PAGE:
Give Blood and Celebrate Al Sigl’s Legacy

Black and white photo of newsman Al Sigl holding a newspaper and speaking into a microphone as part of his daily radio broadcast

Newsman Al Sigl rallied his daily radio listeners to get involved wherever there was a need. On March 18th, 1937, Al Sigl’s 54th birthday, he created what would become the first civilian blood donor registry. He started with a stack of index cards.

On Tuesday, April 9th, join Al Sigl Community of Agencies in honoring this legacy. From 1-6 PM, sign up to donate blood in the gym at our Golisano Campus at 1000 Elmwood Avenue.

Co-hosting the blood drive is 13thirty Cancer Connect, in honor of Adolescent and Young Adult Cancer Awareness Month in April.

To schedule a time to donate as part of this drive, please click here.

Questions? Contact Walk-ins also welcome!

a group of people outdoors in the winter next to a sign that says Rochester Regional Blood Center Unit 01

“Howdy, Neighbors!”

Journalist and radio personality, Al Sigl always began his broadcasts with this signature greeting. In 1937, he created what would become the first civilian blood donor registry after sharing the story of a local child in need of a blood transfusion. He made an on-air plea for donors. It was immediately followed by 600 calls and offers of help from area residents. He wrote down the names and blood types on index cards.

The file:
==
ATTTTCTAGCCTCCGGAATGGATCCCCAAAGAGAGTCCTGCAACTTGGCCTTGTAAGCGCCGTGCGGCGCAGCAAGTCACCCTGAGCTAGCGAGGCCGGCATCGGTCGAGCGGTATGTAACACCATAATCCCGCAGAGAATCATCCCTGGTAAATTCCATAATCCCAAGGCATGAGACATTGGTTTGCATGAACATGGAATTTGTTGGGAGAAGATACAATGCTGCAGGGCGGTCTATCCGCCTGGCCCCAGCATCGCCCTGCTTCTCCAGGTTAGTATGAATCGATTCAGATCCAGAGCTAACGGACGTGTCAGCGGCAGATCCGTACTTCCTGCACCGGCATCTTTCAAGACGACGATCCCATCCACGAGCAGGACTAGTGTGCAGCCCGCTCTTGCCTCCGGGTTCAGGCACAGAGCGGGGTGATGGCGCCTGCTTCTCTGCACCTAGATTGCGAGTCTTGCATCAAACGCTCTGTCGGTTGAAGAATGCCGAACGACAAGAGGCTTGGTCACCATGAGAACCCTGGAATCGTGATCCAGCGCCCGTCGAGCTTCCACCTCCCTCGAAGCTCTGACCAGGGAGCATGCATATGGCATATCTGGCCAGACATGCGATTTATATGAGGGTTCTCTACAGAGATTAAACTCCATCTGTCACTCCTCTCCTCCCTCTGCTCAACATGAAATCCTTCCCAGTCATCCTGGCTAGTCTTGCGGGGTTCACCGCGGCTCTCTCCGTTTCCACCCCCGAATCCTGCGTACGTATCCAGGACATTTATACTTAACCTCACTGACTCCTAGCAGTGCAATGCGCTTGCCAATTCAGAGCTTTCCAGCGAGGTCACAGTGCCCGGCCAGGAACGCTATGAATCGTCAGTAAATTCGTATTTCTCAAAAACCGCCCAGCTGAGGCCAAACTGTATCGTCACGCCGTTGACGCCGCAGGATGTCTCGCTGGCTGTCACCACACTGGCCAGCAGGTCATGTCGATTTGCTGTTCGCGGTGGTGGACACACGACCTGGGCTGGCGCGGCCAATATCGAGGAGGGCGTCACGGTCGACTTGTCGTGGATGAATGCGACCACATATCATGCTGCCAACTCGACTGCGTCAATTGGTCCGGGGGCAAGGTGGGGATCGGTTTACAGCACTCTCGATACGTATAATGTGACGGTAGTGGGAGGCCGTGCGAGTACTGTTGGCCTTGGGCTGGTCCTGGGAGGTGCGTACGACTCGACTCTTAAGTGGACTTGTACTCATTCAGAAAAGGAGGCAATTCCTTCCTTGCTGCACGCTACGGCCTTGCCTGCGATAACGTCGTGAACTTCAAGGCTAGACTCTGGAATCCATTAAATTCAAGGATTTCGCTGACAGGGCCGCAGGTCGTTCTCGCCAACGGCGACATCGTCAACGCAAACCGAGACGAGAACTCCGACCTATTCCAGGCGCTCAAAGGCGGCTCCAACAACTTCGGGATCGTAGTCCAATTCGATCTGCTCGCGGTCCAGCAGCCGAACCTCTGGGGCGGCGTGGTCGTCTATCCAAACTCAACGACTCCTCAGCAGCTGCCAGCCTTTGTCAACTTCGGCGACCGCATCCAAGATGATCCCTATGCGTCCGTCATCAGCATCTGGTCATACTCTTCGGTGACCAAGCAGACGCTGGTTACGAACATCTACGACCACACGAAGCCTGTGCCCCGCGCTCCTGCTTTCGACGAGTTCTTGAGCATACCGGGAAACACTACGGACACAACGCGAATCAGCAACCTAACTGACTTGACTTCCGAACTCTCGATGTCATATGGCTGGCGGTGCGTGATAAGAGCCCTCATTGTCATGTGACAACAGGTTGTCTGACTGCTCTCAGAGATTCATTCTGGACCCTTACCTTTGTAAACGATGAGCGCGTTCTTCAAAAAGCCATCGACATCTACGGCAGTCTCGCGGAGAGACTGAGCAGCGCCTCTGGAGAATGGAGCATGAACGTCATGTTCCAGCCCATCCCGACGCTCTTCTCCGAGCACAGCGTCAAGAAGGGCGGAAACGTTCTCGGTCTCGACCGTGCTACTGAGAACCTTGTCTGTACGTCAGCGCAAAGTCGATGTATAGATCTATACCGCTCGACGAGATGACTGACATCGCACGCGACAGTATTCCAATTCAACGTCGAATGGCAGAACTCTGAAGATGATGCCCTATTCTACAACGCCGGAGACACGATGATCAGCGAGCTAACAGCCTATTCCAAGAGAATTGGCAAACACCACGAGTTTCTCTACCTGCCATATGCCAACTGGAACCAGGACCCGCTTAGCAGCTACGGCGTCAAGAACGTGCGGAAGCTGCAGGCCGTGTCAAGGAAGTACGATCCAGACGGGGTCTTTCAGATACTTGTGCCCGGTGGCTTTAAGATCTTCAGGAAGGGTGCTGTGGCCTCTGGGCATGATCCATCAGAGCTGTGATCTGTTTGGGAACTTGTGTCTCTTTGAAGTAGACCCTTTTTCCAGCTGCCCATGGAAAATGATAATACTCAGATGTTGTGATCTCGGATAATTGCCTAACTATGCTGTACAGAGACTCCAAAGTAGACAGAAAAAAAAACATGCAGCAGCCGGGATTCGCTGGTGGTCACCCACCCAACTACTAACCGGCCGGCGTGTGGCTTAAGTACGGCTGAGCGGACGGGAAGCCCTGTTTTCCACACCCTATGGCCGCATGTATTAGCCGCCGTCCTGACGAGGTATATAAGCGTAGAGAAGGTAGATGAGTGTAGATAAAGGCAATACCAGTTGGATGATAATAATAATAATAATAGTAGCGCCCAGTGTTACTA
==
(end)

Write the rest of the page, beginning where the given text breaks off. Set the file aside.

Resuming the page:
At any hour, in any weather Al Sigl and his network of volunteers were ready to donate when called upon, sometimes traveling great distances. As a result, his efforts garnered national attention. By 1941, Rochester was recognized for having the largest number of blood donors per capita in any U.S. city. By this time, the number of donors in the registry had grown to 16,000 locally and over 95,000 across the U.S.

Because of what Al Sigl and his donors had worked together to achieve, the Legion was absorbed into the American Red Cross in 1948 as part of a pilot program for developing regional blood banks across the country  The pilot, Unit #1, in Rochester, was the first civilian blood collection program in the U.S.

To learn more about other blood drives scheduled across the area, please visit